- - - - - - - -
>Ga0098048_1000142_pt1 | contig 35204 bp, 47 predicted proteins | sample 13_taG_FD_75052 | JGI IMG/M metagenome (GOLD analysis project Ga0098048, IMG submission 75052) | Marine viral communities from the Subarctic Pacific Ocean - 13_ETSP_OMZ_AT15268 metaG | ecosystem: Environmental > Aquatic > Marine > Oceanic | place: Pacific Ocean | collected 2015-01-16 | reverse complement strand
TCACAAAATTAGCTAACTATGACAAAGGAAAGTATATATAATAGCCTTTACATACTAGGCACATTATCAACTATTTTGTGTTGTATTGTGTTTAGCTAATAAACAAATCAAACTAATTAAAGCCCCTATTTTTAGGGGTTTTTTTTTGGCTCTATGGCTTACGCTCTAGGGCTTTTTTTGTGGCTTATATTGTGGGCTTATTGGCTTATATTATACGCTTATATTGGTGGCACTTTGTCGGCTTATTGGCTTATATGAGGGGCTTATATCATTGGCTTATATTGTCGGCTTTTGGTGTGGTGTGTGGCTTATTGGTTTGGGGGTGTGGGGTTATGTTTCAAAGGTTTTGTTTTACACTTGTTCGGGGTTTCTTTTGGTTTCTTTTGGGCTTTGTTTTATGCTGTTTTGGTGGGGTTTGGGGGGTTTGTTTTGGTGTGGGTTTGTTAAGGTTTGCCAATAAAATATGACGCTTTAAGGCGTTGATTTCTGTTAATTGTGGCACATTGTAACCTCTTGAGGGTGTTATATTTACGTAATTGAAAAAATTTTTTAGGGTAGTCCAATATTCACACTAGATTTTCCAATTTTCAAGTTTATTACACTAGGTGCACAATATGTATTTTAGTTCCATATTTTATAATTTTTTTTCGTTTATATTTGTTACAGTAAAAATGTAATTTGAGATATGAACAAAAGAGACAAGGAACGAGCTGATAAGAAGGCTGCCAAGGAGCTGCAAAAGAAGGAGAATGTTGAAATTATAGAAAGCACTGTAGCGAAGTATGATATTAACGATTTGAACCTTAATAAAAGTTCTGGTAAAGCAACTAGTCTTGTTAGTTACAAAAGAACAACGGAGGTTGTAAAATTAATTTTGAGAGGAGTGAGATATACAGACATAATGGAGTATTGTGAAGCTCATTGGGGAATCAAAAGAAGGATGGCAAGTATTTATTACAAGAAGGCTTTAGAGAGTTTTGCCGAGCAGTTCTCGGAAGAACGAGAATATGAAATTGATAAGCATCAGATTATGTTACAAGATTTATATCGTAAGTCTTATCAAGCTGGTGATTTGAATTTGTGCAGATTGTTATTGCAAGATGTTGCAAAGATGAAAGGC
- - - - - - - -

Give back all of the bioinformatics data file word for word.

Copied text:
>Ga0098048_1000142_pt1 | contig 35204 bp, 47 predicted proteins | sample 13_taG_FD_75052 | JGI IMG/M metagenome (GOLD analysis project Ga0098048, IMG submission 75052) | Marine viral communities from the Subarctic Pacific Ocean - 13_ETSP_OMZ_AT15268 metaG | ecosystem: Environmental > Aquatic > Marine > Oceanic | place: Pacific Ocean | collected 2015-01-16 | reverse complement strand
TCACAAAATTAGCTAACTATGACAAAGGAAAGTATATATAATAGCCTTTACATACTAGGCACATTATCAACTATTTTGTGTTGTATTGTGTTTAGCTAATAAACAAATCAAACTAATTAAAGCCCCTATTTTTAGGGGTTTTTTTTTGGCTCTATGGCTTACGCTCTAGGGCTTTTTTTGTGGCTTATATTGTGGGCTTATTGGCTTATATTATACGCTTATATTGGTGGCACTTTGTCGGCTTATTGGCTTATATGAGGGGCTTATATCATTGGCTTATATTGTCGGCTTTTGGTGTGGTGTGTGGCTTATTGGTTTGGGGGTGTGGGGTTATGTTTCAAAGGTTTTGTTTTACACTTGTTCGGGGTTTCTTTTGGTTTCTTTTGGGCTTTGTTTTATGCTGTTTTGGTGGGGTTTGGGGGGTTTGTTTTGGTGTGGGTTTGTTAAGGTTTGCCAATAAAATATGACGCTTTAAGGCGTTGATTTCTGTTAATTGTGGCACATTGTAACCTCTTGAGGGTGTTATATTTACGTAATTGAAAAAATTTTTTAGGGTAGTCCAATATTCACACTAGATTTTCCAATTTTCAAGTTTATTACACTAGGTGCACAATATGTATTTTAGTTCCATATTTTATAATTTTTTTTCGTTTATATTTGTTACAGTAAAAATGTAATTTGAGATATGAACAAAAGAGACAAGGAACGAGCTGATAAGAAGGCTGCCAAGGAGCTGCAAAAGAAGGAGAATGTTGAAATTATAGAAAGCACTGTAGCGAAGTATGATATTAACGATTTGAACCTTAATAAAAGTTCTGGTAAAGCAACTAGTCTTGTTAGTTACAAAAGAACAACGGAGGTTGTAAAATTAATTTTGAGAGGAGTGAGATATACAGACATAATGGAGTATTGTGAAGCTCATTGGGGAATCAAAAGAAGGATGGCAAGTATTTATTACAAGAAGGCTTTAGAGAGTTTTGCCGAGCAGTTCTCGGAAGAACGAGAATATGAAATTGATAAGCATCAGATTATGTTACAAGATTTATATCGTAAGTCTTATCAAGCTGGTGATTTGAATTTGTGCAGATTGTTATTGCAAGATGTTGCAAAGATGAAAGGC